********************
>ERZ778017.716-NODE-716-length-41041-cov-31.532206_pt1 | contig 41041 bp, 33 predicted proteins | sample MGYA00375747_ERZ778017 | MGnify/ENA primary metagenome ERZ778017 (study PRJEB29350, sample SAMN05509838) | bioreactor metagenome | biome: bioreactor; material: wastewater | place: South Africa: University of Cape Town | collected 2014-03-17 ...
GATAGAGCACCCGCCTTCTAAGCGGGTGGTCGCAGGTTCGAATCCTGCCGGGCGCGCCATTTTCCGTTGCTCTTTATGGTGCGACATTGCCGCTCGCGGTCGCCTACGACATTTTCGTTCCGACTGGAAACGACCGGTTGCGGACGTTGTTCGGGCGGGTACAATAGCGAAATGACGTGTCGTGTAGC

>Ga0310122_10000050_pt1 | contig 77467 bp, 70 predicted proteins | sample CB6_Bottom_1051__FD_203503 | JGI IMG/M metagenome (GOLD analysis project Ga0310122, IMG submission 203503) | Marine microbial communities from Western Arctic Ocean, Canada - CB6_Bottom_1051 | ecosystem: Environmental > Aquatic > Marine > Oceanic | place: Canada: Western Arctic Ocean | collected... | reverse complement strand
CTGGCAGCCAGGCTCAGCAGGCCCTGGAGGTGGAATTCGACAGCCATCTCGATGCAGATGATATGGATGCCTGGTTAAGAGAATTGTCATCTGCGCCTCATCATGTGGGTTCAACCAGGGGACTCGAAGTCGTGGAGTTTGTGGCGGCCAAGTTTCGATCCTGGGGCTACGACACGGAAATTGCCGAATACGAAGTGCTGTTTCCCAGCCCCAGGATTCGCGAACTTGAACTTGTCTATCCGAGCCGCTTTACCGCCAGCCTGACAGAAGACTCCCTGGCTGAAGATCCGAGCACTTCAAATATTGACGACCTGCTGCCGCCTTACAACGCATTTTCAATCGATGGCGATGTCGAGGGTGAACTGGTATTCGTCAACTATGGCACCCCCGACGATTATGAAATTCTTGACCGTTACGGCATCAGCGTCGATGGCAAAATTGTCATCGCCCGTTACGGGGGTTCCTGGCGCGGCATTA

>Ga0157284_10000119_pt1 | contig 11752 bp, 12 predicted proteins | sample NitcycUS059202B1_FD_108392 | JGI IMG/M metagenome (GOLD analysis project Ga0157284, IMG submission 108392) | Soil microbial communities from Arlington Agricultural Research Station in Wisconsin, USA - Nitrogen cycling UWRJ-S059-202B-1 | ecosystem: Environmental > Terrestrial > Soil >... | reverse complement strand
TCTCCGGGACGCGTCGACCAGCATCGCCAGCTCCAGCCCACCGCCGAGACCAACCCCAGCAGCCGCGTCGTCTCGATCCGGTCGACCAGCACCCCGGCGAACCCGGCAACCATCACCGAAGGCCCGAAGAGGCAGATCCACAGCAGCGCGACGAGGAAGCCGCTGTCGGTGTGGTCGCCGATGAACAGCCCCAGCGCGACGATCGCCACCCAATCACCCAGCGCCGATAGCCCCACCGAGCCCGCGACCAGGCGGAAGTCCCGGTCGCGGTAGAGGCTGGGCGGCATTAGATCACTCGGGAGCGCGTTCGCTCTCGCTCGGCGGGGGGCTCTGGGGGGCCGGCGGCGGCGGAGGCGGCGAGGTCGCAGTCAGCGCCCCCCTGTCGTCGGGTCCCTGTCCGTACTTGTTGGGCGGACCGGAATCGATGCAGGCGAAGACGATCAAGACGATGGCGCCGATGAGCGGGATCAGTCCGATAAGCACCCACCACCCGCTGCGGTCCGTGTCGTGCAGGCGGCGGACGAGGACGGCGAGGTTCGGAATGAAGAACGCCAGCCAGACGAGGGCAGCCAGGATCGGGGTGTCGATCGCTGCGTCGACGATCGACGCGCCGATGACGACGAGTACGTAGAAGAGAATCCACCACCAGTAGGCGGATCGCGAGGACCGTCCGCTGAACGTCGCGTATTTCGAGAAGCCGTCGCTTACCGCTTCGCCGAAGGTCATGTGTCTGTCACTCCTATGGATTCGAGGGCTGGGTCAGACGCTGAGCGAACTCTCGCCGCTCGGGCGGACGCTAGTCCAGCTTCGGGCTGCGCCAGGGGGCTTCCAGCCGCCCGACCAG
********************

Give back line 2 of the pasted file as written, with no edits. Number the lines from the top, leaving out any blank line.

GATAGAGCACCCGCCTTCTAAGCGGGTGGTCGCAGGTTCGAATCCTGCCGGGCGCGCCATTTTCCGTTGCTCTTTATGGTGCGACATTGCCGCTCGCGGTCGCCTACGACATTTTCGTTCCGACTGGAAACGACCGGTTGCGGACGTTGTTCGGGCGGGTACAATAGCGAAATGACGTGTCGTGTAGC